The entire insurance cover on the fleet of the distressed Arik Air expired on Sunday,
SaharaReporters can reveal. This implies that it will be impossible for the carrier to operate on Monday (Today).
SaharaReporters gathered that out of the 28 aircraft in the airline’s fleet, only 10 are airworthy, with others in maintenance workshop across the world.
The intervention of the Asset Management Corporation of Nigeria (AMCON), on Thursday, rescued the aviation industry from another round of crisis that would have crippled air travelers’ movement.
A source close to AMCON disclosed to SaharaReporters that as at Friday, the corporation was discussing with Arik’s insurers on the possibility of renewing the papers before the close of business on Friday. But it was not clear if the discussions were successful.
The source disclosed that Arik Air does group monthly insurance cover for its 28-aircraft fleet.
Arik Air, in September 2016, had its operations technically grounded because of the expiration of the insurance of the entire aircraft in its fleet. The situation led to scores of its passengers on the London, New York, West Coast routes and around Nigeria stranded for more than 48 hours.
Arik Air claimed that it grounded its operations in accordance with the Nigerian Civil Aviation Authority (NCAA) and the International Civil Aviation Organisation (ICAO) rules, which forbids airlines from operating commercially without adequate insurance cover.
“The Nigerian aviation industry would have been thrown into another round of crisis just as it happened last September, as the insurance cover of Arik’s aircraft fleet would have expired on Sunday and before our takeover, there was no any preparation by the former management towards their renewal.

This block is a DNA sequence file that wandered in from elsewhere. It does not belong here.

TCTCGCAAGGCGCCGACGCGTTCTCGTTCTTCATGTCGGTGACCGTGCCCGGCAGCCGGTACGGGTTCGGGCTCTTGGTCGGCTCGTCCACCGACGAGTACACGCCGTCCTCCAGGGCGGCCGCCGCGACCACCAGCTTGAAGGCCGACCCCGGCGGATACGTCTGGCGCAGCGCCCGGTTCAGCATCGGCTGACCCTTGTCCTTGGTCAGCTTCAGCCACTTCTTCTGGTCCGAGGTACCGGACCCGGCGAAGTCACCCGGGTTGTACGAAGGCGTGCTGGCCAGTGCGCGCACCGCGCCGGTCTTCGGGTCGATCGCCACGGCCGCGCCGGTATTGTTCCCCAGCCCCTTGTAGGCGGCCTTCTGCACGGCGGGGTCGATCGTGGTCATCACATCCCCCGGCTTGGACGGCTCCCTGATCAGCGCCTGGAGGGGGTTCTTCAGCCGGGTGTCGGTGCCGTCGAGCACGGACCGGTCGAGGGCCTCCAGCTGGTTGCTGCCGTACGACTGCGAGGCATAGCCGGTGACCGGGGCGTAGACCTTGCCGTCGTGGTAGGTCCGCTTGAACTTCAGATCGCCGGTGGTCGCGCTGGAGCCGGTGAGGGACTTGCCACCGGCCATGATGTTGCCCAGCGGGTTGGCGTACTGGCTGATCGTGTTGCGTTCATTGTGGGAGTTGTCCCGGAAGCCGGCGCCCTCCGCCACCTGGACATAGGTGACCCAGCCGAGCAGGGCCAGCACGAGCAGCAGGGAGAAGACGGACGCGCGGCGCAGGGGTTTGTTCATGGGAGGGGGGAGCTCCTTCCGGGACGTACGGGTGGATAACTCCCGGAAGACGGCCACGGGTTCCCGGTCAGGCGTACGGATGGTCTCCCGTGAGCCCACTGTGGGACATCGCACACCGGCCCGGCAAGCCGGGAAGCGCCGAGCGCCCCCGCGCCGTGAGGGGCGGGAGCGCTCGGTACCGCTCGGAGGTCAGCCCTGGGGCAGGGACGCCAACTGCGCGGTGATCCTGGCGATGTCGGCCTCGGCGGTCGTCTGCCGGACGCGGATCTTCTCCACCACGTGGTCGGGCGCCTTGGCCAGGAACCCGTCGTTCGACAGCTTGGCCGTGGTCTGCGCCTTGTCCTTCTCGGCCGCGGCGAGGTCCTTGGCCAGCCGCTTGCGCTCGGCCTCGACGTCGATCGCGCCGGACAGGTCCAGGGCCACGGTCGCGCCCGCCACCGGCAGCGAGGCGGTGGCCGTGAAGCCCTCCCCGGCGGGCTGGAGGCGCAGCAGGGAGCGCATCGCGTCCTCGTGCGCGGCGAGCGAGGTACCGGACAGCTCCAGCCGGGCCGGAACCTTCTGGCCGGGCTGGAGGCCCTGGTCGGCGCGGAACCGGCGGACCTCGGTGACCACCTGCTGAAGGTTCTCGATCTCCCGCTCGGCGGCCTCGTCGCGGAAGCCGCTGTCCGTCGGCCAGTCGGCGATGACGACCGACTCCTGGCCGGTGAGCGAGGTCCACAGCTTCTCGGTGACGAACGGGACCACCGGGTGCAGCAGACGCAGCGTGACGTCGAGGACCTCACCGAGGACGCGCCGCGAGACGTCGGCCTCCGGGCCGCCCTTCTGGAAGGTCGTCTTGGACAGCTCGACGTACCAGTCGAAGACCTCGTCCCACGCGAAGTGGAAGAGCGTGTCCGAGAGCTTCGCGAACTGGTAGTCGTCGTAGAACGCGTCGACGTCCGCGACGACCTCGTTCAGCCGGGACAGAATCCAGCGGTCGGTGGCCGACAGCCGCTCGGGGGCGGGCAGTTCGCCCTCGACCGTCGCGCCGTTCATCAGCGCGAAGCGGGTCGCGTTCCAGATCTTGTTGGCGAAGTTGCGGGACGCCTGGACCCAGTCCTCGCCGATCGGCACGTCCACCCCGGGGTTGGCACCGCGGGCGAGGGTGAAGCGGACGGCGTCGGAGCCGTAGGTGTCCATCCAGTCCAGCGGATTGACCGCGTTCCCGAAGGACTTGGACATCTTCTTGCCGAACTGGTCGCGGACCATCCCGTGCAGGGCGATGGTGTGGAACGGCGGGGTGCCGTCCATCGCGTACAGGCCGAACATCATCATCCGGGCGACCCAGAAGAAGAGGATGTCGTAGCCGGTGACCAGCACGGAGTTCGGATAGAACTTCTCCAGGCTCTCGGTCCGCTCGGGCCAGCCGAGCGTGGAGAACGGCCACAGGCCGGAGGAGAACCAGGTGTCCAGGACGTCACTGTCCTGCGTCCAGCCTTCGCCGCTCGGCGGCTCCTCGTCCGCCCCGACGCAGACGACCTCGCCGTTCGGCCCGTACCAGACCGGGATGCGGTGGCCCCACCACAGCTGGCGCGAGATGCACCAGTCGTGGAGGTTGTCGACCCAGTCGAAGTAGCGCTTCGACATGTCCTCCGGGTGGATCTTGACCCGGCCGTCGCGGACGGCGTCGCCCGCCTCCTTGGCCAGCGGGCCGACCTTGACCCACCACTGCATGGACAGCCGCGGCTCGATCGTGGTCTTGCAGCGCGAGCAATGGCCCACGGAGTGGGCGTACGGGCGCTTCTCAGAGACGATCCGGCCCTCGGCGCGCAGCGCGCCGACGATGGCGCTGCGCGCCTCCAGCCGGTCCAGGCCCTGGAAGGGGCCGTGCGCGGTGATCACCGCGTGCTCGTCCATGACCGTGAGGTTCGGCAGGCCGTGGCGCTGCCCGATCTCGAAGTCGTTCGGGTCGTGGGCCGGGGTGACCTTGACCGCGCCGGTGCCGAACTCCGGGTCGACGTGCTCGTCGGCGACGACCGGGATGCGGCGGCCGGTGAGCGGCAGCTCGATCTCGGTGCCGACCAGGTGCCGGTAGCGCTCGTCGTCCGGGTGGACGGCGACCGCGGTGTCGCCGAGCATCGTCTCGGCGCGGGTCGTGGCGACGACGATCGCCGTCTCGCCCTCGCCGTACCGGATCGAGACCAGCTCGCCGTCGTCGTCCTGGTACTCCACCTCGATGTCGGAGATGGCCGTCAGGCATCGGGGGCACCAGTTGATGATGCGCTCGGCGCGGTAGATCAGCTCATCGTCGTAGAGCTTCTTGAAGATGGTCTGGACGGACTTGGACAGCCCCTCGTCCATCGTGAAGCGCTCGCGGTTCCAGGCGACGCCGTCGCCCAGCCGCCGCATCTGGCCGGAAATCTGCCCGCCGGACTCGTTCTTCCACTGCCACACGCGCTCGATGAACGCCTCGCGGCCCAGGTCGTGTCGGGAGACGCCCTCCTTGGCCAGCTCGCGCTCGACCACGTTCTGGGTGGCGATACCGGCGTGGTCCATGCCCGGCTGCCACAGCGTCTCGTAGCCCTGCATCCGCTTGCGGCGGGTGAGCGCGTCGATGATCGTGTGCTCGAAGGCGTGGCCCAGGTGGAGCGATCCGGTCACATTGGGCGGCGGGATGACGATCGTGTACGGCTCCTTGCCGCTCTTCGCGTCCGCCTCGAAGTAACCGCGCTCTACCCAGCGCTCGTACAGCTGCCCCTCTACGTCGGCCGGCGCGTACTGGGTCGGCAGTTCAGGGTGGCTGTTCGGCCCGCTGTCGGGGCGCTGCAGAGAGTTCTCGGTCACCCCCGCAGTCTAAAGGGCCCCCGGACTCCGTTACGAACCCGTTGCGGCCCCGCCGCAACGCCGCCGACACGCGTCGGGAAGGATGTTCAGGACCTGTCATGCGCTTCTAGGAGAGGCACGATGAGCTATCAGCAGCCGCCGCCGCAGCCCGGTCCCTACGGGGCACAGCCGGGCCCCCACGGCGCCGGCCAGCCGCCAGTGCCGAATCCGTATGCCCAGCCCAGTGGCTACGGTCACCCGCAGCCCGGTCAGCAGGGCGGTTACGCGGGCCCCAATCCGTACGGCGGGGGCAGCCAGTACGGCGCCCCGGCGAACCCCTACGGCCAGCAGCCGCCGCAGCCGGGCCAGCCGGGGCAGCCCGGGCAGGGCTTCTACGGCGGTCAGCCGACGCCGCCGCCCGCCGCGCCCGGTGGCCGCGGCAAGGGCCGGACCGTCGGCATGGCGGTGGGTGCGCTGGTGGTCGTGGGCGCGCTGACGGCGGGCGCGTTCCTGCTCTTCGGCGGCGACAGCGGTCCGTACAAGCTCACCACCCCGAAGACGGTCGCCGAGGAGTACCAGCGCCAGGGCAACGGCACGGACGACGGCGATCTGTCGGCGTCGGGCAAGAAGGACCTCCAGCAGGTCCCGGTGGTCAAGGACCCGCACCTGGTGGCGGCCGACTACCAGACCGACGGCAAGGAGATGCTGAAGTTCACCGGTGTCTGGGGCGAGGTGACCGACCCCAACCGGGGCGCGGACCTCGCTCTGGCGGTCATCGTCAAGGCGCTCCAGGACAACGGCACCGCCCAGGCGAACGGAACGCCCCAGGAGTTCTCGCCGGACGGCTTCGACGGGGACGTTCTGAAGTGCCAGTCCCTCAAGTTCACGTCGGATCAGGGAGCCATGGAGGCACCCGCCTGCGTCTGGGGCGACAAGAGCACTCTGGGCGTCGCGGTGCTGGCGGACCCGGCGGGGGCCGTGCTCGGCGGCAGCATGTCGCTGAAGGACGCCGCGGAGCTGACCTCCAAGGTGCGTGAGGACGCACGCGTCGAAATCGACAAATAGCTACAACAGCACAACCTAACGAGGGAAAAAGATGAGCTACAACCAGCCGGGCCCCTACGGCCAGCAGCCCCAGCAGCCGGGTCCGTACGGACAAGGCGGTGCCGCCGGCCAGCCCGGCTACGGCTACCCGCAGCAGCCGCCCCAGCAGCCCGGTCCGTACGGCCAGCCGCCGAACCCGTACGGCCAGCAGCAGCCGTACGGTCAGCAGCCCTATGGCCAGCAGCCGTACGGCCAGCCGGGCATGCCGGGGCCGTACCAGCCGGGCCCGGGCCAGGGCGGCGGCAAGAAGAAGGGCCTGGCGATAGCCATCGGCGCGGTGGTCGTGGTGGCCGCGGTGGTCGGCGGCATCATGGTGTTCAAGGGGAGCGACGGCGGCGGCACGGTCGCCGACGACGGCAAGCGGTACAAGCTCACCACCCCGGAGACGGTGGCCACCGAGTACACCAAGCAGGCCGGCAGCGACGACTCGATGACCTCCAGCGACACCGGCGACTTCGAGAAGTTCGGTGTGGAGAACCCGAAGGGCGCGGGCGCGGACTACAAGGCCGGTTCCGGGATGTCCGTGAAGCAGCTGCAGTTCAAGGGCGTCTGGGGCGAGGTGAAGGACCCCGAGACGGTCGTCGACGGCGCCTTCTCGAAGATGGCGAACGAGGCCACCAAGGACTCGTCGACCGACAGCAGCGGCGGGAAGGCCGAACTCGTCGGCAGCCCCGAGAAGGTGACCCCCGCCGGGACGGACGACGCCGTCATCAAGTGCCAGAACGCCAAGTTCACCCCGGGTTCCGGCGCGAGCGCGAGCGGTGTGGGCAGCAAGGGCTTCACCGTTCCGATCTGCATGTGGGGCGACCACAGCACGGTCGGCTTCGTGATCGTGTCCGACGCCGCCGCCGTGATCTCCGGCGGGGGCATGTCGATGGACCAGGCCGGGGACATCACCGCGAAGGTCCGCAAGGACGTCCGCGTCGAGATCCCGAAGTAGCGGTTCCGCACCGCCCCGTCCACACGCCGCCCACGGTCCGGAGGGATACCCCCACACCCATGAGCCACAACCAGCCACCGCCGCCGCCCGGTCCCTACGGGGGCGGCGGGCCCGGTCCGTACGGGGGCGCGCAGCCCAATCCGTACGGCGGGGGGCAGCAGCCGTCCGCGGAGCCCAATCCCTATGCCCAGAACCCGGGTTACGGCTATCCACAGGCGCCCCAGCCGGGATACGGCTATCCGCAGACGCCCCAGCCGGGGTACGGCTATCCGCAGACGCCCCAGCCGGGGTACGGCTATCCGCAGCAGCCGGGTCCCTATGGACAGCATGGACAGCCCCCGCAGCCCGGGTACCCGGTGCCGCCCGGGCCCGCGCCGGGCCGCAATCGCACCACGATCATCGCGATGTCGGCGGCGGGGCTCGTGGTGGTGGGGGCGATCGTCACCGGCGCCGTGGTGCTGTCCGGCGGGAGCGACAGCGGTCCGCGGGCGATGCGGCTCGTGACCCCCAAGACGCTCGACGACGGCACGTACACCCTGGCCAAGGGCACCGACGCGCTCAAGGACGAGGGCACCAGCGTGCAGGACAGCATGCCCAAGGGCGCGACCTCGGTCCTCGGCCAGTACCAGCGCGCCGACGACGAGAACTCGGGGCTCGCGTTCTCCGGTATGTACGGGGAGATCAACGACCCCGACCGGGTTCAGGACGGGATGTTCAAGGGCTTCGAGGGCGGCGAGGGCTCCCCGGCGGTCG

“I think those challenges are being tackled by AMCON now. As at Friday, AMCON was making frantic efforts to renew all the papers. As you know, Arik does a monthly insurance renewal of all its aircraft. I hope that it would have been addressed before Monday,” said the source.
AMCON said in a statement, on Saturday, said within 24 hours of intervention by the government, Arik Air had started receiving assistance to enable it to offer flight services.
AMCON explained that sequel to its intervention, it gathered that virtually all of Arik’s trade creditors are being owed. It also learnt that staff salaries have not been paid for between four to six months and that of the 28 aircraft in Arik’s fleet, only 10 are in operation.
“Due to the intervention, flights are operating and the insurance cover for the aircraft, which would have expired on Sunday, 12 February, has now been sorted and trade creditors and fuel marketers have been assured that all indebtedness will be looked into; they have offered to support the new management to get operations run smoothly.
“Flight schedule may therefore be realigned to match the 10 aircraft in the fleet, while also sorting out the myriad of problems confronting the airline. It is obvious that without government intervention Arik would have virtually stopped operation by Monday of next week.
“Efforts are being made to return the aircraft in various parts of the world in repair yards, with the aim of stabilizing the airline to offer safe, secure and timely services to customers,” said AMCON in the statement.